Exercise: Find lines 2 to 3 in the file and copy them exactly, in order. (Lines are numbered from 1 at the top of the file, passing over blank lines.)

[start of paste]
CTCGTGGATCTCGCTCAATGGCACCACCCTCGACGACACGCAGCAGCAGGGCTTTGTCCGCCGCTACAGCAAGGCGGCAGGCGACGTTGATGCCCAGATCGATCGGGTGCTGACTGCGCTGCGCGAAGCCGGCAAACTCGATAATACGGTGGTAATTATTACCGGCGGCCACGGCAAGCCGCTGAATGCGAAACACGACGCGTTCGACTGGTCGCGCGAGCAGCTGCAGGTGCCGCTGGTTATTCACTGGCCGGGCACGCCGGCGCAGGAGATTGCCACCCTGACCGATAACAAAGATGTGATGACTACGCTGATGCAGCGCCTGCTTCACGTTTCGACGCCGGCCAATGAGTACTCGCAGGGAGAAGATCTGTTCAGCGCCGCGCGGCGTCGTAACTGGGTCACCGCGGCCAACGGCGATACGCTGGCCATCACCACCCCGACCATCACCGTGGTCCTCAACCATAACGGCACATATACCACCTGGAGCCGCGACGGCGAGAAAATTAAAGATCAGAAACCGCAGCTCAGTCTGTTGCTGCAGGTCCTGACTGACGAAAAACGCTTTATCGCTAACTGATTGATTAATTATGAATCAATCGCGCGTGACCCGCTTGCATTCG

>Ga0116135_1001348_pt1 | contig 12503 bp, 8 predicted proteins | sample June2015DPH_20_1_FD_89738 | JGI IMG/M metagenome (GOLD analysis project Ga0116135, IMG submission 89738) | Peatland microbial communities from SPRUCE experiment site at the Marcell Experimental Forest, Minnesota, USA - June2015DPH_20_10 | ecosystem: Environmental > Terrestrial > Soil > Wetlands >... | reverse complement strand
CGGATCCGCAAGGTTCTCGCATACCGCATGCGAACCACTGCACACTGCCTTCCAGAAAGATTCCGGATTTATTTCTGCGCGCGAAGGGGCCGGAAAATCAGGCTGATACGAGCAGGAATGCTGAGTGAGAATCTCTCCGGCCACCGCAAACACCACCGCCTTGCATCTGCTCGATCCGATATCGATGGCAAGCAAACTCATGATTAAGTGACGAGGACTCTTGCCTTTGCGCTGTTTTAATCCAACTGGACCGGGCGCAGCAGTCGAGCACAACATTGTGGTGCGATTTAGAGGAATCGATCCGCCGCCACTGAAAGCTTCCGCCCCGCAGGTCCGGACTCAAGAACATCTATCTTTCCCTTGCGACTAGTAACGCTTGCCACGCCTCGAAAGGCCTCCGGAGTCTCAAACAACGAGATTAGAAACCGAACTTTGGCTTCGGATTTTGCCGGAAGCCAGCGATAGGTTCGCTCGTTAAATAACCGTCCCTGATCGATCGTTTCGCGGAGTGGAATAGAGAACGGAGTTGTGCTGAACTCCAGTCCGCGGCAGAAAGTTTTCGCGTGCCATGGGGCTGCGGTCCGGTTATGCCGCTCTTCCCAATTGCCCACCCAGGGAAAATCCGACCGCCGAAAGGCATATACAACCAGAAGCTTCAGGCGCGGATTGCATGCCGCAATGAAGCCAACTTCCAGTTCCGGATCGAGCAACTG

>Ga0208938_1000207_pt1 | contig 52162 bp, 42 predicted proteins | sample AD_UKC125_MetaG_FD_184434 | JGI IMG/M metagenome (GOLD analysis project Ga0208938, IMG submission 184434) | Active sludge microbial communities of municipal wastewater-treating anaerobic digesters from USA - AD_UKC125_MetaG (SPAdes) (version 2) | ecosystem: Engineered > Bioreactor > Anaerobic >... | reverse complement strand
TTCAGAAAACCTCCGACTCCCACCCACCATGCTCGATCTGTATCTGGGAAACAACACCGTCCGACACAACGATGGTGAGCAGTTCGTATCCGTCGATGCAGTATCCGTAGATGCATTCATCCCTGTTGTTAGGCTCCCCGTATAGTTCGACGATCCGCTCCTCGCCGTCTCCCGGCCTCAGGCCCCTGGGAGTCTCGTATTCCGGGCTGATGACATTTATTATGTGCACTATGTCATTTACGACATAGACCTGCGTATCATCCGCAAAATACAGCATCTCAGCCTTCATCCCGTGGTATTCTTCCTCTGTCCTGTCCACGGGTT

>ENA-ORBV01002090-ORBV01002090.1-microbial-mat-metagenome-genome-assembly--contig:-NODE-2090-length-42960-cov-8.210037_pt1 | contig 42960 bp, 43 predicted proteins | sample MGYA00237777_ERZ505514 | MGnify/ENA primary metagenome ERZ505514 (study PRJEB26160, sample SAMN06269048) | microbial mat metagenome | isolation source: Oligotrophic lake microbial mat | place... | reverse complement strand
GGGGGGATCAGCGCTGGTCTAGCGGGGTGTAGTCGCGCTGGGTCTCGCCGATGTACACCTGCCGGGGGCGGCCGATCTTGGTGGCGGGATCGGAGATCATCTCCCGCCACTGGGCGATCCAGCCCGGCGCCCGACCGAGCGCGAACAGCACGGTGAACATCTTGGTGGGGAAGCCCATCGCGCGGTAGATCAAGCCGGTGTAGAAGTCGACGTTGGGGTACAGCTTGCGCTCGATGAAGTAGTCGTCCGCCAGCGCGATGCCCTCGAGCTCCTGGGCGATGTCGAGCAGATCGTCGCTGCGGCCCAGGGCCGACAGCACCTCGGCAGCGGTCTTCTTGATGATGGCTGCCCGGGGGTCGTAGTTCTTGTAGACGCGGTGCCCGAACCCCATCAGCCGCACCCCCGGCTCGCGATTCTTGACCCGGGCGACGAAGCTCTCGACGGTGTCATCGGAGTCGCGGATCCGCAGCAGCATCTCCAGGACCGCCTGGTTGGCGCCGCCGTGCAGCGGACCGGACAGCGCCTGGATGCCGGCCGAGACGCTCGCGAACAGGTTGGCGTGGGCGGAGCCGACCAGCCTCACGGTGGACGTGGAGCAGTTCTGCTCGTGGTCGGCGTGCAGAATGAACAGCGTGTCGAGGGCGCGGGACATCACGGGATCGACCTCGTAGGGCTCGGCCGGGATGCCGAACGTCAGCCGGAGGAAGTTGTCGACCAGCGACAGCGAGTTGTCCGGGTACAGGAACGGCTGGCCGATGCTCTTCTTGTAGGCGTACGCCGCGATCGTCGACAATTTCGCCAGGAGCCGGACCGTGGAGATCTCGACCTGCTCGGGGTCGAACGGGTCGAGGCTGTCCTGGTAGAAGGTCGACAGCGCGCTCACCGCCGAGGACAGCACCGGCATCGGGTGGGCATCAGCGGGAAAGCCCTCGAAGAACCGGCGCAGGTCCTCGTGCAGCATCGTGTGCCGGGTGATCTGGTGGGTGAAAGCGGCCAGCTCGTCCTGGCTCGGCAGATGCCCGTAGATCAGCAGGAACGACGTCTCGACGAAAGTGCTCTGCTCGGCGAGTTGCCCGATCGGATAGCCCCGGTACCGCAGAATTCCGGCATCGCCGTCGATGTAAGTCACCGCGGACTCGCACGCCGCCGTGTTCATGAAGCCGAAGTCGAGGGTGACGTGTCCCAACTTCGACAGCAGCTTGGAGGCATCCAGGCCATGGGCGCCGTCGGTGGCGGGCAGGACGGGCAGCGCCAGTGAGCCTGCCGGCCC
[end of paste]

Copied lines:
>Ga0116135_1001348_pt1 | contig 12503 bp, 8 predicted proteins | sample June2015DPH_20_1_FD_89738 | JGI IMG/M metagenome (GOLD analysis project Ga0116135, IMG submission 89738) | Peatland microbial communities from SPRUCE experiment site at the Marcell Experimental Forest, Minnesota, USA - June2015DPH_20_10 | ecosystem: Environmental > Terrestrial > Soil > Wetlands >... | reverse complement strand
CGGATCCGCAAGGTTCTCGCATACCGCATGCGAACCACTGCACACTGCCTTCCAGAAAGATTCCGGATTTATTTCTGCGCGCGAAGGGGCCGGAAAATCAGGCTGATACGAGCAGGAATGCTGAGTGAGAATCTCTCCGGCCACCGCAAACACCACCGCCTTGCATCTGCTCGATCCGATATCGATGGCAAGCAAACTCATGATTAAGTGACGAGGACTCTTGCCTTTGCGCTGTTTTAATCCAACTGGACCGGGCGCAGCAGTCGAGCACAACATTGTGGTGCGATTTAGAGGAATCGATCCGCCGCCACTGAAAGCTTCCGCCCCGCAGGTCCGGACTCAAGAACATCTATCTTTCCCTTGCGACTAGTAACGCTTGCCACGCCTCGAAAGGCCTCCGGAGTCTCAAACAACGAGATTAGAAACCGAACTTTGGCTTCGGATTTTGCCGGAAGCCAGCGATAGGTTCGCTCGTTAAATAACCGTCCCTGATCGATCGTTTCGCGGAGTGGAATAGAGAACGGAGTTGTGCTGAACTCCAGTCCGCGGCAGAAAGTTTTCGCGTGCCATGGGGCTGCGGTCCGGTTATGCCGCTCTTCCCAATTGCCCACCCAGGGAAAATCCGACCGCCGAAAGGCATATACAACCAGAAGCTTCAGGCGCGGATTGCATGCCGCAATGAAGCCAACTTCCAGTTCCGGATCGAGCAACTG